How can I configure an Outlook 2007 profile on a non domain member computer to connect to Exchange 2003 mailbox

Hello, I have a couple of vista laptops with outlook 2007 that need to connect to a exchange 2003 mailboxes. The trouble is the laptops are non domain members, and need to connect in the field as well as on the LAN. Of course POP is not an option as the dns name of the server will not resolve inside the LAN. The DHCP server is a verizon FIOS router and has limited programable functionality. If I were to say use a host file I would run into the same problem.  
mmenteleAsked:
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MesthaCommented:
RPC over HTTPS is the only solution I would be looking at here.
It was basically designed for non-domain members to connect, as it was designed for the hosted Exchange users.

Lots of articles to set it up.
http://www.amset.info/exchange/rpc-http.asp

However the problem you have identified with the POP3 server not working inside the LAN will apply here as well. You will need to setup a split DNS system so that the external name resolves internally. http://www.amset.info/netadmin/split-dns.asp

-M
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frostburnCommented:
Hi there,

I had a similar situation. Had several laptops that needed to access the exchange server. I logged on locally with user accounts. They connected with wireless cards.

Then added entries in the hosts file for the DNS and Exchange servers and whatever other servers you need to access.
The laptops will likely get a different IP address range and routing tables on servers they need access to might also need entries to accommodate for that.
Then I just configured the outlook with the exchange server info and it pops up with a username password box when outlook is opened.
The users will then type in their domain usernames and passwords when opening outlook and presto!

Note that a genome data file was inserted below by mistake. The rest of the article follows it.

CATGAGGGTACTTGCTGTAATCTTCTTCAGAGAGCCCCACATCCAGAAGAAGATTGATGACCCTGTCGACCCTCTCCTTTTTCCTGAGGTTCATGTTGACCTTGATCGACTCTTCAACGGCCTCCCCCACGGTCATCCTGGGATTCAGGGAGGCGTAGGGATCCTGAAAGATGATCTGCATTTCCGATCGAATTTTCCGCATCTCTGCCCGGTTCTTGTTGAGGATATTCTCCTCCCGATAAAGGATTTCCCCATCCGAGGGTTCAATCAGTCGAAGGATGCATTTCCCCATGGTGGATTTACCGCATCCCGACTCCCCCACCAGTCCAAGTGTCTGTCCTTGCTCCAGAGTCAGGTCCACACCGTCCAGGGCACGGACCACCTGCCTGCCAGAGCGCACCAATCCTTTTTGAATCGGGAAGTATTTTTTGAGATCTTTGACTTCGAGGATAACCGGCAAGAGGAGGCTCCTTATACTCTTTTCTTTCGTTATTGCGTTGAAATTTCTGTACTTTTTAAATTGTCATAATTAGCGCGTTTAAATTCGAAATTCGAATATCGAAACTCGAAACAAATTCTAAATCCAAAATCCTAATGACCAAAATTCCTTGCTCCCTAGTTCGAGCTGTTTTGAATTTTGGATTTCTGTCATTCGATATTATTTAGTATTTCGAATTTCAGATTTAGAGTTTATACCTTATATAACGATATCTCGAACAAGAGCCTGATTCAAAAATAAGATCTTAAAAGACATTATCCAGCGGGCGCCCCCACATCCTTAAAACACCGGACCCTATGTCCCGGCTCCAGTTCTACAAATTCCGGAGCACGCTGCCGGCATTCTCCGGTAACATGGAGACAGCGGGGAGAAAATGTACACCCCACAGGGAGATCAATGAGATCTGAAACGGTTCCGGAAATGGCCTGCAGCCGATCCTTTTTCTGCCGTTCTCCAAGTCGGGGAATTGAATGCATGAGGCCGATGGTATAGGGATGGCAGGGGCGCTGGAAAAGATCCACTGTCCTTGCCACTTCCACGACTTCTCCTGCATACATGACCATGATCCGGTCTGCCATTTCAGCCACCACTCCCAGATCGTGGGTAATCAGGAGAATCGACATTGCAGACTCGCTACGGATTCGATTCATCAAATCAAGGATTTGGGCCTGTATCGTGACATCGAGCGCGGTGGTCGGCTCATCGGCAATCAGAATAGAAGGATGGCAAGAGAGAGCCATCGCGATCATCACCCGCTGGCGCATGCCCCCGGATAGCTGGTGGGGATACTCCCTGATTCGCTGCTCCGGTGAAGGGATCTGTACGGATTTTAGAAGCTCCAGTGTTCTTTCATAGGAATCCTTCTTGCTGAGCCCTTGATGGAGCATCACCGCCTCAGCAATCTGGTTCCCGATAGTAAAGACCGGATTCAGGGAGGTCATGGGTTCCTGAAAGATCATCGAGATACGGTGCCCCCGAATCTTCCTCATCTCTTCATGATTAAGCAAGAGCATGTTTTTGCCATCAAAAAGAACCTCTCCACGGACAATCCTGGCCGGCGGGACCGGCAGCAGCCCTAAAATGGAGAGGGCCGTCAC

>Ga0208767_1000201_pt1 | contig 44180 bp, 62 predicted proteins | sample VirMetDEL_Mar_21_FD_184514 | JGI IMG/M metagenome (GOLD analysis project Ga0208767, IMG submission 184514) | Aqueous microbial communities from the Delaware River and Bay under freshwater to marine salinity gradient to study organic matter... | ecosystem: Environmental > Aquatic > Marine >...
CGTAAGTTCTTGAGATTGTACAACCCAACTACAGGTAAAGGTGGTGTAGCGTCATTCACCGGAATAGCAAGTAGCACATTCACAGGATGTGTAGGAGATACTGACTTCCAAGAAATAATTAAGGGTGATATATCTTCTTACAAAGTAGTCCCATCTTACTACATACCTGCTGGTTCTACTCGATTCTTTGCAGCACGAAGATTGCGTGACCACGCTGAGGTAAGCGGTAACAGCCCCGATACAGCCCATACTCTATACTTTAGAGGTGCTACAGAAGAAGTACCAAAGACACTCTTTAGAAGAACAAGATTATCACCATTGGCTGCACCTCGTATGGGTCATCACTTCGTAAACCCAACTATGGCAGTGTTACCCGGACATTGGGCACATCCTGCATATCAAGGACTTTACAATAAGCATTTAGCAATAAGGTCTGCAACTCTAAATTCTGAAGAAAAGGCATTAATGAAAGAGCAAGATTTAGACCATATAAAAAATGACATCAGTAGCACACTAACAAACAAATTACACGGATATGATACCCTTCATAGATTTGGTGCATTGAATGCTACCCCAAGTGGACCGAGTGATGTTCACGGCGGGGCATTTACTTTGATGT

It can get a tad complicated though.:)
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mmenteleAuthor Commented:
dns resolution is coming from the FIOS router though, if I were to put a modified host file on the laptops I would not be able to connect when the laptop is off my LAN right? The ip scope is standard 192.168.1.X and I cant change that as the FIOS TVS take an ip, because the scope is so standard they would have troubles on another WLAN
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mmenteleAuthor Commented:
I have been poking around on the topic of rpc over http, will that work?
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frostburnCommented:
Well the entries you put in the host files are just the names and addresses of your servers.
So the laptops would still work on the LAN regardless. They will just be using the host file to find the exchange server instead of querying the dns server.

You can also use the OWA (Outlook Web Access) instead if you like. That actually tends to work a little faster because there is not as much authentication that has to go back and forth as with the outlook.

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MesthaCommented:
Hosts files have no place in a network environment. Everything should be done by DNS. They are hidden away and people forget about them.

Furthermore how would that help with name resolution depending on location? If the machine was static then they would work, but if the user leaves the office, what IP address are you going to put in? The internal one or the external?

-M
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mmenteleAuthor Commented:
yeah host file is less than ideal. I canot implement split dns as the router has limited functionality. It also must be DHCP server as it provides ip addys to set top DTV boxes.  

Reluctantly I am leaning to VPN and domain member machines....
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frostburnCommented:
Well if you have OWA configured then that would be a good option to use.
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MesthaCommented:
The fact that you are providing IP addresses to set top boxes doesn't stop you from moving DHCP to the Windows server. You just need to establish what subnet it is issuing and then disable DHCP in the router. If it is 192.168.x.x then it doesn't matter at all.

-M
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